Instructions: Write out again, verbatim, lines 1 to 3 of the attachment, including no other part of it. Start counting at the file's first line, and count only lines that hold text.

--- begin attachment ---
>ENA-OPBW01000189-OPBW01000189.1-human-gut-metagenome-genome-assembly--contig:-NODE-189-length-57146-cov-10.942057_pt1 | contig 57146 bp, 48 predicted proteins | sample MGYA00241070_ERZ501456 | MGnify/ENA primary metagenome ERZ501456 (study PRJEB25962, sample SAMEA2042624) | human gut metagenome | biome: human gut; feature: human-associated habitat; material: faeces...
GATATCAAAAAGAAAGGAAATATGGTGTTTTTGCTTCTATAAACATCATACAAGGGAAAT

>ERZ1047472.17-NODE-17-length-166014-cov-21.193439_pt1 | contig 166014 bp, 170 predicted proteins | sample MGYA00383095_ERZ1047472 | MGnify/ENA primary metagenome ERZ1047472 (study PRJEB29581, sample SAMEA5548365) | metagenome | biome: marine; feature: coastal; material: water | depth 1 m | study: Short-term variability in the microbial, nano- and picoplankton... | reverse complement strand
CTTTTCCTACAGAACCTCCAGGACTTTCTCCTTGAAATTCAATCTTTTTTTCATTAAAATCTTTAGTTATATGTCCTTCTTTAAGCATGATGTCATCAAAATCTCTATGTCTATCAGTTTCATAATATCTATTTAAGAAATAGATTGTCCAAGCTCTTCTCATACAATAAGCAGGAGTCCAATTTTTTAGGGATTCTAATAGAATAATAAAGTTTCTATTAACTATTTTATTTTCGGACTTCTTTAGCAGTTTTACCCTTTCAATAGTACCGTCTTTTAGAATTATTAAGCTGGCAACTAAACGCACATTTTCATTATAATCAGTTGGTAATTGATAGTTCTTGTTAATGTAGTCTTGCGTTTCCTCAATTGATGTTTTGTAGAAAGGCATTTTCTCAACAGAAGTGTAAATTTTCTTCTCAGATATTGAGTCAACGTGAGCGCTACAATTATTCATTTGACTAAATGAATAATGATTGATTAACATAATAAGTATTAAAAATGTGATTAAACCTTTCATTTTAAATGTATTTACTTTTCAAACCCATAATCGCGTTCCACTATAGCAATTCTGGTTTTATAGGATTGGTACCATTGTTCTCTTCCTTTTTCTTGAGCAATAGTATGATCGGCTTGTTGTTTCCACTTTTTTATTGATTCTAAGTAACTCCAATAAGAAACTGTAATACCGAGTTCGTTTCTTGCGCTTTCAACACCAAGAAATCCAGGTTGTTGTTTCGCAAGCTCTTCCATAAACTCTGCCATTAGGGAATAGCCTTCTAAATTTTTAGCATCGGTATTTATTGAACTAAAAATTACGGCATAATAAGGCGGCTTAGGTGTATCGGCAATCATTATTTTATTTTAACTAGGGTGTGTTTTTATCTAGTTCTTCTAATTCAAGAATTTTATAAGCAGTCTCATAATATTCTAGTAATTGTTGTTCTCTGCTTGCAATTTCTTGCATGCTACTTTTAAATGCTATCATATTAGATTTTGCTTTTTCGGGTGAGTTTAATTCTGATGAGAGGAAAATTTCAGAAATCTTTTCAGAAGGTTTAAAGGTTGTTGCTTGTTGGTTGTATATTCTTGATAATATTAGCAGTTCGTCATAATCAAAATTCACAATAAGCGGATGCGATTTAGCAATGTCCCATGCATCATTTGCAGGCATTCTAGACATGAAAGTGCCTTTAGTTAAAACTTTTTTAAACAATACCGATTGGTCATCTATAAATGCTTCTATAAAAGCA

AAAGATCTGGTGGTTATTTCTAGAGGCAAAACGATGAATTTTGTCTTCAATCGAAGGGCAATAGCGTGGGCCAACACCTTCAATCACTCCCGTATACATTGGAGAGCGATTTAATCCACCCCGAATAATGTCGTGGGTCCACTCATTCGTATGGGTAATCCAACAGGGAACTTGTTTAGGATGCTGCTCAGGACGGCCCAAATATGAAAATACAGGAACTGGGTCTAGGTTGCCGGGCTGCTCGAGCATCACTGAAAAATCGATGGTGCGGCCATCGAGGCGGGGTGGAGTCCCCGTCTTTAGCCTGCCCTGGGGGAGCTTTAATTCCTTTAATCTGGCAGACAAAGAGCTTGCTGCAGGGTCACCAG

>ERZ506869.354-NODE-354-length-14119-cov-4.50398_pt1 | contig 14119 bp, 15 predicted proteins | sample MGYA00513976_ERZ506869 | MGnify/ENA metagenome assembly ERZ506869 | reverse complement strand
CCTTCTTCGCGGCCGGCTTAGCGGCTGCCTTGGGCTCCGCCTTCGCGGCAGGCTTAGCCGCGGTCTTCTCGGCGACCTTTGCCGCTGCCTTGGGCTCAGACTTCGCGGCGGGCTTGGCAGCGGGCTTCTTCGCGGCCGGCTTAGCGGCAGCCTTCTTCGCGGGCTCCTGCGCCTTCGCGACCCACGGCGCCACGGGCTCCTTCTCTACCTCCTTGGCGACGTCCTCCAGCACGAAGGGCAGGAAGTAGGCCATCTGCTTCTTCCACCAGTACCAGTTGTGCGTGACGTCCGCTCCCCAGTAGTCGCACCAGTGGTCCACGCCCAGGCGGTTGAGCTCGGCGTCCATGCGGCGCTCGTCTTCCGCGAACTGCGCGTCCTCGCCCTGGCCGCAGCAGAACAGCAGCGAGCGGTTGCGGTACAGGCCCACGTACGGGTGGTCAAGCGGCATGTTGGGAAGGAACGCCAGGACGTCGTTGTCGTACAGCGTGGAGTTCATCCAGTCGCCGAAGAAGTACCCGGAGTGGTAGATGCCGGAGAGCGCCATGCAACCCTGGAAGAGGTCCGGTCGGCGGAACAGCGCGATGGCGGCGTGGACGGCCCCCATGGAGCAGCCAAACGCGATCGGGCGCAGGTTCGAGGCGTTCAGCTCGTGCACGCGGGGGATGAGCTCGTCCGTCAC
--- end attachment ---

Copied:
>ENA-OPBW01000189-OPBW01000189.1-human-gut-metagenome-genome-assembly--contig:-NODE-189-length-57146-cov-10.942057_pt1 | contig 57146 bp, 48 predicted proteins | sample MGYA00241070_ERZ501456 | MGnify/ENA primary metagenome ERZ501456 (study PRJEB25962, sample SAMEA2042624) | human gut metagenome | biome: human gut; feature: human-associated habitat; material: faeces...
GATATCAAAAAGAAAGGAAATATGGTGTTTTTGCTTCTATAAACATCATACAAGGGAAAT

>ERZ1047472.17-NODE-17-length-166014-cov-21.193439_pt1 | contig 166014 bp, 170 predicted proteins | sample MGYA00383095_ERZ1047472 | MGnify/ENA primary metagenome ERZ1047472 (study PRJEB29581, sample SAMEA5548365) | metagenome | biome: marine; feature: coastal; material: water | depth 1 m | study: Short-term variability in the microbial, nano- and picoplankton... | reverse complement strand